Why devs should work with online communities to aid accessibility

“Once you tap into that empathy and understand that ‘you enjoy this but right now some other people can’t’, [your community will] help you and want to share that information too.”

  • Tara Voelker shares one insight gained from opening community conversations on accessibility during the development of Evolve. 
    Last week, we hosted a live roundtable with a number of accessibility experts to discuss what developers need to consider when designing games to be accessible to as many players as possible. 
    While our panelists discussed different avenues accessibility options in games can take, one question steered the conversation to how developers can and should work with their community outside of the game itself to help make said games both playable and enjoyable for players with disabilities.
    “This is one thing I think that we have to do more: having developers and the community work together more on this, and have more of a channel between the two,” says designer James Portnow. He suggests that developers should be reaching out to organizations like AbleGamers to share guides and offer advice on ways players can work within the existing mechanics of a game to overcome accessibility issues they may be having.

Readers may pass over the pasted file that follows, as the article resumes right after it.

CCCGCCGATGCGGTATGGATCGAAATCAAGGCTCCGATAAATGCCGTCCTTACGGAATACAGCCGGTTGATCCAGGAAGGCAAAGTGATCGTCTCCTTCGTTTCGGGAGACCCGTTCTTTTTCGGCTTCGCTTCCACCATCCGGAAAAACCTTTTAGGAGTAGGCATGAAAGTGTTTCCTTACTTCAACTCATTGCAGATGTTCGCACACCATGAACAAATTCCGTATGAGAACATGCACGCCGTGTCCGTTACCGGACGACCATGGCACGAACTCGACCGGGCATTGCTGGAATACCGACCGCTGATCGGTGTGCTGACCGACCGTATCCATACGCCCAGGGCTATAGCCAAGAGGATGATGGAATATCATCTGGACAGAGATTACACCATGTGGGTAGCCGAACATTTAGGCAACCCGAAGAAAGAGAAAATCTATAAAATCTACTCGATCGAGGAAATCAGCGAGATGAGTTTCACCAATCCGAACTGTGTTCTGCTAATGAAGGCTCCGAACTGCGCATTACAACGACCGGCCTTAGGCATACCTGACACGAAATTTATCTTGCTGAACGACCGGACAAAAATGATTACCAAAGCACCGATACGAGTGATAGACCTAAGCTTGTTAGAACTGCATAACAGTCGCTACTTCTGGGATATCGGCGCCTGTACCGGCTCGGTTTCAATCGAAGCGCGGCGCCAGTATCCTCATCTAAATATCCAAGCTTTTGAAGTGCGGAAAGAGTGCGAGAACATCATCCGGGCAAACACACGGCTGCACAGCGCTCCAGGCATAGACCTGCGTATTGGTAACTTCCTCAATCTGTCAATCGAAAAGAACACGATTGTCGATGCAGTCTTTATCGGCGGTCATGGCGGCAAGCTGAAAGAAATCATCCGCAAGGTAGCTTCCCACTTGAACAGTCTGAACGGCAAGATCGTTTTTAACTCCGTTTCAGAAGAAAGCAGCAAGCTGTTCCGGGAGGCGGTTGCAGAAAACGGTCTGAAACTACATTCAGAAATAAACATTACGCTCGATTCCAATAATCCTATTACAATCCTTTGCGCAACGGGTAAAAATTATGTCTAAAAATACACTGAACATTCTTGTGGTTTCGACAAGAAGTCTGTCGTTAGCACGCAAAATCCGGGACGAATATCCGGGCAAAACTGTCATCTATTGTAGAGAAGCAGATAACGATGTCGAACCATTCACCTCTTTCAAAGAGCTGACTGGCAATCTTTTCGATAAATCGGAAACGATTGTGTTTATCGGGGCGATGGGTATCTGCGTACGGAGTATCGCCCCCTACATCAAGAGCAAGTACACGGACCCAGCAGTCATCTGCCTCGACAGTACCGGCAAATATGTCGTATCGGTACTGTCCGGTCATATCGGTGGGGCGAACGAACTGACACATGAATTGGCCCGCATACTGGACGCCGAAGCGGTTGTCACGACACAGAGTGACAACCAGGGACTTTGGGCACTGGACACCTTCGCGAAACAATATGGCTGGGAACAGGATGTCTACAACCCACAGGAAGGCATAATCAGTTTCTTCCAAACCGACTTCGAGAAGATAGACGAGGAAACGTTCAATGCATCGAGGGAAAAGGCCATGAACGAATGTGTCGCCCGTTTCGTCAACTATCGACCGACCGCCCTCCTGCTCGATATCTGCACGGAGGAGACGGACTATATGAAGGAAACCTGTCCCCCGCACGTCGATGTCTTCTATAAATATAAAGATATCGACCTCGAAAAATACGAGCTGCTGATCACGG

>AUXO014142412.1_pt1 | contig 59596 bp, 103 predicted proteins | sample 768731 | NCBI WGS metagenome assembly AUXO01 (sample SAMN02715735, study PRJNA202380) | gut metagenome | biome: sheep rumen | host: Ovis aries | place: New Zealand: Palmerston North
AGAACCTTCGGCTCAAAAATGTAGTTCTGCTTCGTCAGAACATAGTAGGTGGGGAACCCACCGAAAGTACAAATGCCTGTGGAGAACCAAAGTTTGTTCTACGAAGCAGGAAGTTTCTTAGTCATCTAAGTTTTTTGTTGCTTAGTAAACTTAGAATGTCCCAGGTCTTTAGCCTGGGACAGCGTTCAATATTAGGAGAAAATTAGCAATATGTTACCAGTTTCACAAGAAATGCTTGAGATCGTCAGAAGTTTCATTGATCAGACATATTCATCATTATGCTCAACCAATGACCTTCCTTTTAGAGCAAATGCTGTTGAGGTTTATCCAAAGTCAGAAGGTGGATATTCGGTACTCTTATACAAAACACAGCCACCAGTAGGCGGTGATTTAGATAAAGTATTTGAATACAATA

In the clip above, Portnow, AbleGamers COO Steven Spohn, and Gaikai technical PM Tara Voelker bring up a fair amount of ways developers can open channels of communication with their community and, in some cases, boost accessibility without altering a single line of code.
    There’s more like this to be found in the full, hour-long roundtable as well, including a discussion on how developers can approach increasing accessibility without tearing up their challenge-based games. And for more videos and live streams on the intricacies of game development, including developer interviews, roundtables, and gameplay commentary, be sure to follow the Gamasutra Twitch channel.

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    Why devs should work with online communities to aid accessibility